Questions and Answers

Here are some of the questions from our readers regarding the WetSand WaveCast Guide to Surf Forecasting, and some answers from the author and Chief Forecaster for WetSand WaveCast, Nathan Todd Cool.

If you have a question you’d like to ask Nathan, please send an e-mail to


Q: In chapter 11, you calculated hurricane Hernan to have 70-foot swell heights, resulting in 22 face heights in SoCal. Was it really this big?

A: I admit that was an extreme measurement. But on Sep. 4, breaks like “the wedge” were seeing faces in the 15-20 foot zone, yet many breaks saw much less. Looking through the NHC archives, the NWS reported swell height measurements of 57 feet, with some models estimating swell heights over 60 feet. Most models will go off the scale at 45 feet, making it difficult to use many of the WAM’s. But that’s also an indicator for potentially heavy, damaging surf. So I like to overestimate the size in these cases. I mentioned briefly in the Hernan example that you may want to use a 50-foot measurement since the course of the hurricane can shift rather quickly; thus, making it better to use a 4-hour duration (50 feet) instead of the 8 hour (70 feet). Also, the 70-foot estimate used a 40% loss for angular spreading, yet as mentioned in chapter 8, the 70-degree angle could have resulted in only a 30% loss. Using the 57-foot estimate from the NWS, this would result in 16.5-foot face heights for a 40% loss of angular spreading, and 19.2-foot face heights for a 30% loss.

Q: Wasn’t Hernan a category 5 hurricane?

A: Yes, but for only about 6-10 hours. Also, in the book I gauged the forecast from Sep. 2, although Hernan actually reached a cat 5 status on the Sep. 1. But during this time (on the 1st), Hernan was located around 110W, just reaching the swell window for Southern California. By the 2nd, Hernan was near 115W, a more ideal swell window for Southern California, and had an average wind speed of 120 kt. By the end of the day on the 2nd, Hernan had dropped its winds to only about 100 kt. This is all hindsight now as well :) When we were tracking Hernan, we had to gauge the estimates on 48 hour projections, which had a 28 kt margin of error—this per archival reports from the NHC. For more information on Hernan, you can check out the NHC archive at Also, there are some really cool satellite photos by NASA, which you can see by clicking here.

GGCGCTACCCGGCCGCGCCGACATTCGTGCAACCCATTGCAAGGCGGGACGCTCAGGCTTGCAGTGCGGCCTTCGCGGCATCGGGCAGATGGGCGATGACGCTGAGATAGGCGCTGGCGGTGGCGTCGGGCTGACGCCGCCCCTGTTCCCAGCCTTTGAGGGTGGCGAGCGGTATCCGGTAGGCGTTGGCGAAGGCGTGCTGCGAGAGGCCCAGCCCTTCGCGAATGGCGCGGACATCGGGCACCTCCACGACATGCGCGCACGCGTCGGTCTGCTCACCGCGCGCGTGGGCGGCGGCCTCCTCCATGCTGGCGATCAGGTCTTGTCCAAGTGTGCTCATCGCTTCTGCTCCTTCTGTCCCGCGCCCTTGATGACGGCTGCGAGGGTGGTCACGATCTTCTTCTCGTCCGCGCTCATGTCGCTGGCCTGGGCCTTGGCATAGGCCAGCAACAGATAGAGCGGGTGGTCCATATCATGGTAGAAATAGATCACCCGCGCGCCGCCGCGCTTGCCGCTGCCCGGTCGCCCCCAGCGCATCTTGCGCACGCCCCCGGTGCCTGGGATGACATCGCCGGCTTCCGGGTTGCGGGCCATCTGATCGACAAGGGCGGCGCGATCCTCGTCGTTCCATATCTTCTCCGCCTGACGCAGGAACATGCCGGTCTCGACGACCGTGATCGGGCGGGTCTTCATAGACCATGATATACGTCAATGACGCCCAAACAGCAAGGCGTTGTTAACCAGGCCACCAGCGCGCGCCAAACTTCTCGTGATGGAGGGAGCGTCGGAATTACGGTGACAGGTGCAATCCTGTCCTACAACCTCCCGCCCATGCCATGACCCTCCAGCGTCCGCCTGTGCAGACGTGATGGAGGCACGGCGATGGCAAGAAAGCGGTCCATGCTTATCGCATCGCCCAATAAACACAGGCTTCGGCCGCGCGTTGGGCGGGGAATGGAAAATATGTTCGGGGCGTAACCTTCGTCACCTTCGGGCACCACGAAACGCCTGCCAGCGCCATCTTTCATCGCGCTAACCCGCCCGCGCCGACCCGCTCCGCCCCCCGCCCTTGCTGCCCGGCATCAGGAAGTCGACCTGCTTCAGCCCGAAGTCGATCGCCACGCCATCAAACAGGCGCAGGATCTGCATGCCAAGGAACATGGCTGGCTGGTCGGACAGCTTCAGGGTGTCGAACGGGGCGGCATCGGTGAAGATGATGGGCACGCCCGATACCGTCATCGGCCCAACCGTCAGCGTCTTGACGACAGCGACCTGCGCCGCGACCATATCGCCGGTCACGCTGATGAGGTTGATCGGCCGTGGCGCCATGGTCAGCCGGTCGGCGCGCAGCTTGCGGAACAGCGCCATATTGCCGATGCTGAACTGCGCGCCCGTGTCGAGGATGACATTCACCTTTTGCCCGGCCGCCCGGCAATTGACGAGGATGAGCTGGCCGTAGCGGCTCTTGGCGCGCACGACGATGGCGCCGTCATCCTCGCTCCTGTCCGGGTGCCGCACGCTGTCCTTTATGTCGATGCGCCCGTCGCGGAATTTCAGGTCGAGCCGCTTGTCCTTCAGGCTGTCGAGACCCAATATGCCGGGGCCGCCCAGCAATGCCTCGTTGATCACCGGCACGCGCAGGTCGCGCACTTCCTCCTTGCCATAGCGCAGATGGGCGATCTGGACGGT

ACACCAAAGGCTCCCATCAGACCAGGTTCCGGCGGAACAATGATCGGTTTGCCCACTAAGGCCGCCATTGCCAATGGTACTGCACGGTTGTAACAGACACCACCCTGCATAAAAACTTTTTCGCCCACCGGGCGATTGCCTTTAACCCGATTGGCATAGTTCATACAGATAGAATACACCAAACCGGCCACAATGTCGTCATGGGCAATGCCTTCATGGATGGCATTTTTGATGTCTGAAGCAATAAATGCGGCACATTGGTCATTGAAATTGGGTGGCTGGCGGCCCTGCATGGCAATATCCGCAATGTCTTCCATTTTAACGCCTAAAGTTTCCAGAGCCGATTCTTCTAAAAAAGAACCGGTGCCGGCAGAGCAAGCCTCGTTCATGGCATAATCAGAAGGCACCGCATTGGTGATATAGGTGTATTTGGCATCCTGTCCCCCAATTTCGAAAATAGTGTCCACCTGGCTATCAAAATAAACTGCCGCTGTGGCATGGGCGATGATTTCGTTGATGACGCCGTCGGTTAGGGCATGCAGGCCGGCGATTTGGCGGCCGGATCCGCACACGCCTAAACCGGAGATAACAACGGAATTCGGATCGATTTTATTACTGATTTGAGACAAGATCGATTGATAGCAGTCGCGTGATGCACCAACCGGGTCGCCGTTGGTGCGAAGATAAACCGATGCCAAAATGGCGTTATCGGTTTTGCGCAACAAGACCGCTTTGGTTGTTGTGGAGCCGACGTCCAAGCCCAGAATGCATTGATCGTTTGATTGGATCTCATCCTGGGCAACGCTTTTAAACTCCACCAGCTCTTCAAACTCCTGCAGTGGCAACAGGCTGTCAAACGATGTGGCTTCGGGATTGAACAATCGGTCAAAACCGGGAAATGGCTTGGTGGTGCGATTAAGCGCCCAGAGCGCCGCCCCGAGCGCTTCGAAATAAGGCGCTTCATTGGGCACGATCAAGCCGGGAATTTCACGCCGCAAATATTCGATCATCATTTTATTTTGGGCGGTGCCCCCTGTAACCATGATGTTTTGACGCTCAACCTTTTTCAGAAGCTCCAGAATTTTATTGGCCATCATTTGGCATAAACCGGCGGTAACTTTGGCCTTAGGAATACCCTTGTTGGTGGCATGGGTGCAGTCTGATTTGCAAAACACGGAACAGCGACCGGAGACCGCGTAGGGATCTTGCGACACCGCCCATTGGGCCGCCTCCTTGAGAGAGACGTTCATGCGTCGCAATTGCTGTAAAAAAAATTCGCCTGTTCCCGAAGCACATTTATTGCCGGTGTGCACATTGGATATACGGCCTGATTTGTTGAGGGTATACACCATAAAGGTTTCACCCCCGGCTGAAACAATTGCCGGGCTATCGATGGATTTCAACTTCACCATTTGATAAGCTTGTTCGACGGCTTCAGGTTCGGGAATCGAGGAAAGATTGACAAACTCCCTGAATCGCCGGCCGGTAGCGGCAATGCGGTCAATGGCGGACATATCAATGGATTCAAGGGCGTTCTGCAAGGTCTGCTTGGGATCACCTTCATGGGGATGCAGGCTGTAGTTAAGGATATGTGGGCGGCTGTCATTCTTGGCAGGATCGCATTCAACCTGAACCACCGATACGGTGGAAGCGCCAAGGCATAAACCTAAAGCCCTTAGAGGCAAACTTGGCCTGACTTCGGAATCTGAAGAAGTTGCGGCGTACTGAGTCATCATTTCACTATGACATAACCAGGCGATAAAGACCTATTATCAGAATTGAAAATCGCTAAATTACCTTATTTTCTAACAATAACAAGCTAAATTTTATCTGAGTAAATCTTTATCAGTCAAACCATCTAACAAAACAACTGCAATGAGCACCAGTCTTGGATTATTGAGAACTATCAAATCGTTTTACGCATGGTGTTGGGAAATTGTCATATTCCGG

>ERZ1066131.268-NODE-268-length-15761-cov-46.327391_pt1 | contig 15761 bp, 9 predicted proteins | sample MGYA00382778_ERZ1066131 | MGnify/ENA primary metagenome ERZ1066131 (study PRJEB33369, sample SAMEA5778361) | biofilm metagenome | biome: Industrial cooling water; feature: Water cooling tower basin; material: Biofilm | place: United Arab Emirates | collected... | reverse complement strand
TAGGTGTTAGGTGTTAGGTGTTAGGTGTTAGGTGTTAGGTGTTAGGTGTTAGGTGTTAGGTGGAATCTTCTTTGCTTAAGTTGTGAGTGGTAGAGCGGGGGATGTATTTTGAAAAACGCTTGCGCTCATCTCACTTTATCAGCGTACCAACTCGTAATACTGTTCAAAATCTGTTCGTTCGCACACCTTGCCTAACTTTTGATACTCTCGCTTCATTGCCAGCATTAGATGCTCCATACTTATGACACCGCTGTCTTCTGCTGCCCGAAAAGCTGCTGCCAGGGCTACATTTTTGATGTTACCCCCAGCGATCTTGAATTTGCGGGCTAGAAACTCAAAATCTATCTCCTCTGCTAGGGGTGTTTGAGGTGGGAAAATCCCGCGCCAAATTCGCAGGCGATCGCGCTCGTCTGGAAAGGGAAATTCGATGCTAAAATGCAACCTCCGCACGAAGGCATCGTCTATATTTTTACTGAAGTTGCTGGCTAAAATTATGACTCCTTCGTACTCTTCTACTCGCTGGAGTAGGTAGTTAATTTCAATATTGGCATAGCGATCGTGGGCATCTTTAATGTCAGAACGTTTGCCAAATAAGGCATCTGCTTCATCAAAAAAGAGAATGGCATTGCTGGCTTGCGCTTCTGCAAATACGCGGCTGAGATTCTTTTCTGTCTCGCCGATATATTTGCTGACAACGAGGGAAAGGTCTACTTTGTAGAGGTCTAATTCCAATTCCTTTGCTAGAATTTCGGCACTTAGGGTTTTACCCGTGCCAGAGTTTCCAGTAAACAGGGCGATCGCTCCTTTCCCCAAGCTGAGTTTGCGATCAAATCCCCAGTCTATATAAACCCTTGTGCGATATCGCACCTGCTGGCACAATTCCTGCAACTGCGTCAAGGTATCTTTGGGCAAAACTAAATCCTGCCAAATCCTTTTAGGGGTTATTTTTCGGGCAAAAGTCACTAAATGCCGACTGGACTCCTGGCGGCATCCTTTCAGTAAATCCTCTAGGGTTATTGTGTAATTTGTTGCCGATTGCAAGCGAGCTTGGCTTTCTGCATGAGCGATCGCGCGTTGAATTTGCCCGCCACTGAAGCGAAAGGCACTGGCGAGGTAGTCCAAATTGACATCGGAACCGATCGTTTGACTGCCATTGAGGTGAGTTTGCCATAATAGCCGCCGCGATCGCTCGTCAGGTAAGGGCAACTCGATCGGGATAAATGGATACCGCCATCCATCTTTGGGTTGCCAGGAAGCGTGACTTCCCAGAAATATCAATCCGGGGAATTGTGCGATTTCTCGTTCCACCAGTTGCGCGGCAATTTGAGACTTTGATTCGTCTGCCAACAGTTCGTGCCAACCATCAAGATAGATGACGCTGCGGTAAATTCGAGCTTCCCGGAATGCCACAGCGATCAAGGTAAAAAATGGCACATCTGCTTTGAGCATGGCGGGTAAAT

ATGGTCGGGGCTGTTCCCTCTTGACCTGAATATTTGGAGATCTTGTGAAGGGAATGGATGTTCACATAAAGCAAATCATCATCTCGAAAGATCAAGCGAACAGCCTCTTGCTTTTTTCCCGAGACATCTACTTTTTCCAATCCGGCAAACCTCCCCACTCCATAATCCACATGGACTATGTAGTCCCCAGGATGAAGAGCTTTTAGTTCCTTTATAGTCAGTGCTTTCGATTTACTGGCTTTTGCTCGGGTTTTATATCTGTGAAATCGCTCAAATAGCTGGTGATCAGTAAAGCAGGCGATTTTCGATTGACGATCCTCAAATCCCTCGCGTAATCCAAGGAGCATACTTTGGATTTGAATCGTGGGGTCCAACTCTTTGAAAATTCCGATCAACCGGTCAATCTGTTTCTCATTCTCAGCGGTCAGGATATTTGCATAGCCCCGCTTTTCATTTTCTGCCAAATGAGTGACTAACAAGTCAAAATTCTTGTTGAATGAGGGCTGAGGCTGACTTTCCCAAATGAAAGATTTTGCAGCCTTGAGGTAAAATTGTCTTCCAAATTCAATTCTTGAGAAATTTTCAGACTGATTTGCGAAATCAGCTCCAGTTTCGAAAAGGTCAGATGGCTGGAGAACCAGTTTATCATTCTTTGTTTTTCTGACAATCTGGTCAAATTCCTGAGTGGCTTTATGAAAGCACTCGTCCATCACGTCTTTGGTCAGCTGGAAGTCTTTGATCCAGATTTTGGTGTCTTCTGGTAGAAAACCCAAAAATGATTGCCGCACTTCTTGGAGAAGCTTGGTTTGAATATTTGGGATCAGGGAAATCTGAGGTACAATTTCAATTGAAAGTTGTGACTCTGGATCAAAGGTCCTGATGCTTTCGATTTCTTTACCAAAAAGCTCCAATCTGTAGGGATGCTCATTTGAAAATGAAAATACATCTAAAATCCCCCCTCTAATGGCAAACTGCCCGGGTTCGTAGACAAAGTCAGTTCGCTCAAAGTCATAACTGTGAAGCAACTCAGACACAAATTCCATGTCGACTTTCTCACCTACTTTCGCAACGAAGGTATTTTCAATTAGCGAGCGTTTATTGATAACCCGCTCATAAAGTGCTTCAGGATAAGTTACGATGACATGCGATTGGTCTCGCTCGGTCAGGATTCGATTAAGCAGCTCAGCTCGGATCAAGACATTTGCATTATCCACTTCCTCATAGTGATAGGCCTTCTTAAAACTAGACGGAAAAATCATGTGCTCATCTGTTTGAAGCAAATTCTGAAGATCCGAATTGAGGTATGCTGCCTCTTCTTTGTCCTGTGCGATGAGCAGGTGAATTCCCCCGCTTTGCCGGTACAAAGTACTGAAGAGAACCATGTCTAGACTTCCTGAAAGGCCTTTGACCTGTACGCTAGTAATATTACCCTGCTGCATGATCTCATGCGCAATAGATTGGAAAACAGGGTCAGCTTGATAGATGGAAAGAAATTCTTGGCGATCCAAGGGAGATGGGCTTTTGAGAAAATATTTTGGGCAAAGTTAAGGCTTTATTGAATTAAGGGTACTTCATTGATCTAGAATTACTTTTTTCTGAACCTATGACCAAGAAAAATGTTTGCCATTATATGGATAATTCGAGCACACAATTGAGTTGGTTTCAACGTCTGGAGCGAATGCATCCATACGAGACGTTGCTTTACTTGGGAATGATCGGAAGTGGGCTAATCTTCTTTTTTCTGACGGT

Q: Is that really your last name [Cool]?

A: Yes :) I kid you not, I was born with it. Back in the mid 90s when I started WaveCast, I got some media attention from the Associated Press, LA Daily News, and the Ventura County Star, since WaveCast was a breakthrough “web surfing” site (in the literal sense). I had a hard time convincing the reporters that Cool was my real name, and I didn’t make it up. And my Dad, his Dad, and his Dad, having the same last name didn’t make it up either. :) The best we can see from our lineage is that coming from the old world, our ancestors may have spelled it Kuhl, or Kule; but when asked at the US port of entry, immigration officers may have used the English rendition: Cool.

Q: You mentioned the Coriolis Effect a few times, but you didn’t go in depth. Can you elaborate?

A: I’ll give it a shot. :) When talking about hurricanes and large mid-latitude storms, the Coriolis Effect causes the air to rotate around a low pressure center in the same direction as the underlying Earth. So the air flowing around a low-pressure system, like a hurricane, spins counter-clockwise in the northern hemisphere and clockwise in the southern hemisphere (as does the Earth, itself). Many people refer to this as the reason water spirals in a draining sink or flushing toilet in opposite directions, depending on which hemisphere you are in. But this is not really true. Sinks and toilets typically are too small to detect the weak force of Coriolis. Also, note that Coriolis is near zero at the equator, and stronger at increasing latitudes.

Q: In chapter 5 you mentioned a pattern for Santa Ana winds. Can you show an example?

A: Absolutely. There are archives available from, and I've drawn an example of one pattern you can see by clicking here. Note the high pressure located inland in northern Nevada, and the low pressure system located off the California coast. As the wind barbs show, the wind is blowing in an offshore pattern.

Q: My question isn't listed here.

A: Please send an email to and ask us your question.

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